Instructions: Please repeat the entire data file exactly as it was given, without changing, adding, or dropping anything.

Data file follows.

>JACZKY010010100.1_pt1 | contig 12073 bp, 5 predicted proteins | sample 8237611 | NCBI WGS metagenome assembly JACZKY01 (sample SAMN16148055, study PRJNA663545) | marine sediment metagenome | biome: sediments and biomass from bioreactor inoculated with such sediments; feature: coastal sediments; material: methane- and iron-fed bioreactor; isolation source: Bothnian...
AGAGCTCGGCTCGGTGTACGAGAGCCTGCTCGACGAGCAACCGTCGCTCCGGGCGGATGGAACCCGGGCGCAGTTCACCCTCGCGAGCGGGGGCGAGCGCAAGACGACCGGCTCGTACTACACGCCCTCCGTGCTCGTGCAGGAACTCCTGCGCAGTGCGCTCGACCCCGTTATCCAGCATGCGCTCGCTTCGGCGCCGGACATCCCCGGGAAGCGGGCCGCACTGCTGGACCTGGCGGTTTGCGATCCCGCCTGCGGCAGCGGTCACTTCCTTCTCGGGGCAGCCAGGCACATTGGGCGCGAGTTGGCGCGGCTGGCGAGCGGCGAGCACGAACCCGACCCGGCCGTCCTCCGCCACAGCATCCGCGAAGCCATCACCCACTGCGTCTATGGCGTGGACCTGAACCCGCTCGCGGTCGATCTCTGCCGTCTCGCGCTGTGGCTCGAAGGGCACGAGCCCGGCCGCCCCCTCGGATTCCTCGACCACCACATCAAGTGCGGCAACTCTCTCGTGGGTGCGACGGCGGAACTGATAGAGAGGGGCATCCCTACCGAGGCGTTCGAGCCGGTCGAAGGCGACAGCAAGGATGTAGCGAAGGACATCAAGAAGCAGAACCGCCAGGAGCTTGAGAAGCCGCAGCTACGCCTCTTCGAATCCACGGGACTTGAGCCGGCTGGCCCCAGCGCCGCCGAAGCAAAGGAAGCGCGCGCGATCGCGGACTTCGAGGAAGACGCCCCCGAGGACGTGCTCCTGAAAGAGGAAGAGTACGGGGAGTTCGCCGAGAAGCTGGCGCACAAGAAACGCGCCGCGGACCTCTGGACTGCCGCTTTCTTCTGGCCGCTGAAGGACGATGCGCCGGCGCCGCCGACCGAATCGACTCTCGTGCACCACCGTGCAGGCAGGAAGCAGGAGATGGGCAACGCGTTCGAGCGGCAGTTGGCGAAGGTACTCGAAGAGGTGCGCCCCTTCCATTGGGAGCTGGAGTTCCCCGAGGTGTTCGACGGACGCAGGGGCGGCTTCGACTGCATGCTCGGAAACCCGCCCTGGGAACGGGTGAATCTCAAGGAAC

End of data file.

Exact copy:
>JACZKY010010100.1_pt1 | contig 12073 bp, 5 predicted proteins | sample 8237611 | NCBI WGS metagenome assembly JACZKY01 (sample SAMN16148055, study PRJNA663545) | marine sediment metagenome | biome: sediments and biomass from bioreactor inoculated with such sediments; feature: coastal sediments; material: methane- and iron-fed bioreactor; isolation source: Bothnian...
AGAGCTCGGCTCGGTGTACGAGAGCCTGCTCGACGAGCAACCGTCGCTCCGGGCGGATGGAACCCGGGCGCAGTTCACCCTCGCGAGCGGGGGCGAGCGCAAGACGACCGGCTCGTACTACACGCCCTCCGTGCTCGTGCAGGAACTCCTGCGCAGTGCGCTCGACCCCGTTATCCAGCATGCGCTCGCTTCGGCGCCGGACATCCCCGGGAAGCGGGCCGCACTGCTGGACCTGGCGGTTTGCGATCCCGCCTGCGGCAGCGGTCACTTCCTTCTCGGGGCAGCCAGGCACATTGGGCGCGAGTTGGCGCGGCTGGCGAGCGGCGAGCACGAACCCGACCCGGCCGTCCTCCGCCACAGCATCCGCGAAGCCATCACCCACTGCGTCTATGGCGTGGACCTGAACCCGCTCGCGGTCGATCTCTGCCGTCTCGCGCTGTGGCTCGAAGGGCACGAGCCCGGCCGCCCCCTCGGATTCCTCGACCACCACATCAAGTGCGGCAACTCTCTCGTGGGTGCGACGGCGGAACTGATAGAGAGGGGCATCCCTACCGAGGCGTTCGAGCCGGTCGAAGGCGACAGCAAGGATGTAGCGAAGGACATCAAGAAGCAGAACCGCCAGGAGCTTGAGAAGCCGCAGCTACGCCTCTTCGAATCCACGGGACTTGAGCCGGCTGGCCCCAGCGCCGCCGAAGCAAAGGAAGCGCGCGCGATCGCGGACTTCGAGGAAGACGCCCCCGAGGACGTGCTCCTGAAAGAGGAAGAGTACGGGGAGTTCGCCGAGAAGCTGGCGCACAAGAAACGCGCCGCGGACCTCTGGACTGCCGCTTTCTTCTGGCCGCTGAAGGACGATGCGCCGGCGCCGCCGACCGAATCGACTCTCGTGCACCACCGTGCAGGCAGGAAGCAGGAGATGGGCAACGCGTTCGAGCGGCAGTTGGCGAAGGTACTCGAAGAGGTGCGCCCCTTCCATTGGGAGCTGGAGTTCCCCGAGGTGTTCGACGGACGCAGGGGCGGCTTCGACTGCATGCTCGGAAACCCGCCCTGGGAACGGGTGAATCTCAAGGAAC